Before a painting of Martin Luther King Jr., a photograph of Cesar Chavez and a poster of a Mexican child with the words “We are humans,” “Stop SB 1070” and “End 287-G now,” a group of Hispanic leaders from around the state reacted with a sense or relief to a federal judge’s decision to put the heart of the state’s immigration law on hold and vowed vigilance until it’s completely quashed.
U.S. District Court Judge Susan Bolton placed an injunction on perhaps the most controversial parts of the law Wednesday in federal court in Phoenix, blocking among other parts the “reasonable suspicion” section that would allow police to arrest and detain suspected illegal immigrants without a warrant. She also temporarily blocked the part of the law requiring the carrying of federal immigration documents and prohibited the state from making a new law to stop illegal immigrants from securing work in the state.
More than a dozen Hispanic community leaders gathered at the El Portal restaurant in downtown Phoenix on Wednesday to express their feelings about the judge’s decision and vent concern over continued arrests of day laborers who impede traffic, and what they called rampant racial profiling.
Maricopa County Supervisor Mary Rose Wilcox, who led the discussion, said people in the Hispanic community now could sleep better at night knowing the most controversial parts of the law cannot be enforced, but more work needs to be done. Community forums for the Hispanic community are being scheduled to explain what parts of the law will continue to be enforced, she said.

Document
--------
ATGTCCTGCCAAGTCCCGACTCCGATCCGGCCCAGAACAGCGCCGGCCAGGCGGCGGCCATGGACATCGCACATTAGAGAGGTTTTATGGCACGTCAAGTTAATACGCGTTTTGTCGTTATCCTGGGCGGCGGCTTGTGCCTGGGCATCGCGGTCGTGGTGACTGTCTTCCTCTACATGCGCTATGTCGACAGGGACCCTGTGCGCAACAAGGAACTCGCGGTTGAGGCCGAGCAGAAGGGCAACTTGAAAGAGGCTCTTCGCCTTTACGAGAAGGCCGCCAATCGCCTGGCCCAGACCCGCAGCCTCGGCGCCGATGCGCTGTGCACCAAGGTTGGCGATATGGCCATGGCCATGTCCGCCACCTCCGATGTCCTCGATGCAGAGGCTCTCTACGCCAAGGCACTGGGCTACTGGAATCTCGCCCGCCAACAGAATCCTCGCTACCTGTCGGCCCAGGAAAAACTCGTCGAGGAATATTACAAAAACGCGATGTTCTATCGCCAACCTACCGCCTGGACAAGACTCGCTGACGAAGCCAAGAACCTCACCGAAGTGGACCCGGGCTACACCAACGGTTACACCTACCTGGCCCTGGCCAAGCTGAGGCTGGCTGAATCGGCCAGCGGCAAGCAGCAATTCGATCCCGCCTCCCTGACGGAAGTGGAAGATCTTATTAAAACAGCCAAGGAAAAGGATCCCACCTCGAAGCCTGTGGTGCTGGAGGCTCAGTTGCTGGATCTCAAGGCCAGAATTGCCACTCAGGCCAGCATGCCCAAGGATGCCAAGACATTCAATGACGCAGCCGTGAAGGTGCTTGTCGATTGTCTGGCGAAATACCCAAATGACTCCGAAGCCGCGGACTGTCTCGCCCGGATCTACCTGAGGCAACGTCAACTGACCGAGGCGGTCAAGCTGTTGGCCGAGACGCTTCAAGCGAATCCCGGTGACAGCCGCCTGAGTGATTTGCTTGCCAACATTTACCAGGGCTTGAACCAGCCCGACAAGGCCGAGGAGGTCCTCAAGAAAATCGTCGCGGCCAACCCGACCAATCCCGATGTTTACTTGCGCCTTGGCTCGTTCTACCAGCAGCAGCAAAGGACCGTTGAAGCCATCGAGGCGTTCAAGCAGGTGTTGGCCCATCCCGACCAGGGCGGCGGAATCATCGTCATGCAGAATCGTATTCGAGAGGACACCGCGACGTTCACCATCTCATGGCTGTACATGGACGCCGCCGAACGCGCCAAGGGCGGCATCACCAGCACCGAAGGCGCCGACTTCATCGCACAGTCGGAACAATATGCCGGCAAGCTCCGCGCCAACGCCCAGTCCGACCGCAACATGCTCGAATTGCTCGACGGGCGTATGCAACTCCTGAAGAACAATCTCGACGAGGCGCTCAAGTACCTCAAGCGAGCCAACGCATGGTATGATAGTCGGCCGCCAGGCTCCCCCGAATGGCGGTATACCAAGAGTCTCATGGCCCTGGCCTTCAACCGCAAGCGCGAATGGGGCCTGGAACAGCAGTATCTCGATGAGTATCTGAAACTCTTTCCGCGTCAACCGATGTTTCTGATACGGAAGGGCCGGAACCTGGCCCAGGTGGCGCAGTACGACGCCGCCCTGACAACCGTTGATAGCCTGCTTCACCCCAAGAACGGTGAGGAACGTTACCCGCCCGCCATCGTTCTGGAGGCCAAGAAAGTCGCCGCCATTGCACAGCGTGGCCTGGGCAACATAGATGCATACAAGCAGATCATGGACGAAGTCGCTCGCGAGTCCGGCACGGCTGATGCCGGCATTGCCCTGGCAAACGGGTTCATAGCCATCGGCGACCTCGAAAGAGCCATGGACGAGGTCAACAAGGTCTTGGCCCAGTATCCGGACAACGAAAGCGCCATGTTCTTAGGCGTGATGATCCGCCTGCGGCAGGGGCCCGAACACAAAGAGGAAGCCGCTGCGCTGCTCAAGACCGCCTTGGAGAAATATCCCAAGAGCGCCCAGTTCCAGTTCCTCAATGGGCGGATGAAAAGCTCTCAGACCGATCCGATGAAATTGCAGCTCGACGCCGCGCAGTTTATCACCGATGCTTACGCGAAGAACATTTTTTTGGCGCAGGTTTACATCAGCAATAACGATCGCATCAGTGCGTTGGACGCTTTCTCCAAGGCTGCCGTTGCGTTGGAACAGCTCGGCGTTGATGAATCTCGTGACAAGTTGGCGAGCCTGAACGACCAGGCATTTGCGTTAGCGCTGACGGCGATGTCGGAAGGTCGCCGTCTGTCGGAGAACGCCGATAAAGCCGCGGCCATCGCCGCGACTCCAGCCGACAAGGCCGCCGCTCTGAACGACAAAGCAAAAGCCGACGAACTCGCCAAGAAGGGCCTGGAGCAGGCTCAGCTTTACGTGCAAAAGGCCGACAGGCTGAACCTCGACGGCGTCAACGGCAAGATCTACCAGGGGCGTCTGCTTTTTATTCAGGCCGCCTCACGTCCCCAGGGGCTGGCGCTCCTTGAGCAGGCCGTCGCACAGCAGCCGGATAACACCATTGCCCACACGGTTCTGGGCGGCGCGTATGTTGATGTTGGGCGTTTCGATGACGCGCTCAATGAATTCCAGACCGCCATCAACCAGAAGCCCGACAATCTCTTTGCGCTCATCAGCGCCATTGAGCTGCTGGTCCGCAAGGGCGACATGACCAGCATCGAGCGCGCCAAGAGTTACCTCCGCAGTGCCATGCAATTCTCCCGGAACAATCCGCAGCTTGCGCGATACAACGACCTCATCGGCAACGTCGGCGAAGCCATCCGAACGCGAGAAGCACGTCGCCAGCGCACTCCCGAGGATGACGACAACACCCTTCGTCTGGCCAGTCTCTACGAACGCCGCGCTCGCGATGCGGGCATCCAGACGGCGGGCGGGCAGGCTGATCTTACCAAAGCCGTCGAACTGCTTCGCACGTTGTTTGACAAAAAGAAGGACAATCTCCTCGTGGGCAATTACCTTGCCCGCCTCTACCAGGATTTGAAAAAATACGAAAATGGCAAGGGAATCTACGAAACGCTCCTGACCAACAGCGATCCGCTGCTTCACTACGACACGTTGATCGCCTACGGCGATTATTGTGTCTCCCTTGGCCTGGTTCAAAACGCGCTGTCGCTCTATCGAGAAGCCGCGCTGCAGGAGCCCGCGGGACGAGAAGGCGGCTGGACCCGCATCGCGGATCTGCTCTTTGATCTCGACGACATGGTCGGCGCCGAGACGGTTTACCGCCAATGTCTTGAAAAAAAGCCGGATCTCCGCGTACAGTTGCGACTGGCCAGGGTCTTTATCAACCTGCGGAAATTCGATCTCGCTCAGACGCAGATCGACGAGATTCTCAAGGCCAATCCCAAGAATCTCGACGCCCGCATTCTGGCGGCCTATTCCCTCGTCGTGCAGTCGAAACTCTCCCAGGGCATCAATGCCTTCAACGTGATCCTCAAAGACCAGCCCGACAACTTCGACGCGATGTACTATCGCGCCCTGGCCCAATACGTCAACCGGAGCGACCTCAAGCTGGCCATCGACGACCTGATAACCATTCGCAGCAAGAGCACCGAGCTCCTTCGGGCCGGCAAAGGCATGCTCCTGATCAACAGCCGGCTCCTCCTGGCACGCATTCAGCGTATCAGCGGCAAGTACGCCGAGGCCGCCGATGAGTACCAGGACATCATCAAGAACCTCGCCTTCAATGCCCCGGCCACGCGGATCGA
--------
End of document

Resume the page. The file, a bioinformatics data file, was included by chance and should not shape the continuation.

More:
“There is a feeling of relief that’s incredible,” Wilcox said. “This may be a bump in the road for Gov. Jan Brewer’s campaign, but it’s not a bump in the road to justice. The Department of Justice has done their job. Our hope is that this is a wake-up call across America for immigration reform. This ruling is not a total victory, but we can only hope one day that we will achieve true immigration reform.”
Antonio Bustamante, an attorney who is a board member of the Hispanic Bar Association, Los Abogados, and a staunch opponent against SB 1070, told a crowded room full or reporters:
“We feel vindicated on several fronts,” Bustamante said. “We’re gratified with the language of the court and encouraged, but there’s much left to be done. We still haven’t gotten to the Fourth or Fifth Amendment violations of the law yet. This battle still has another year or two to go.”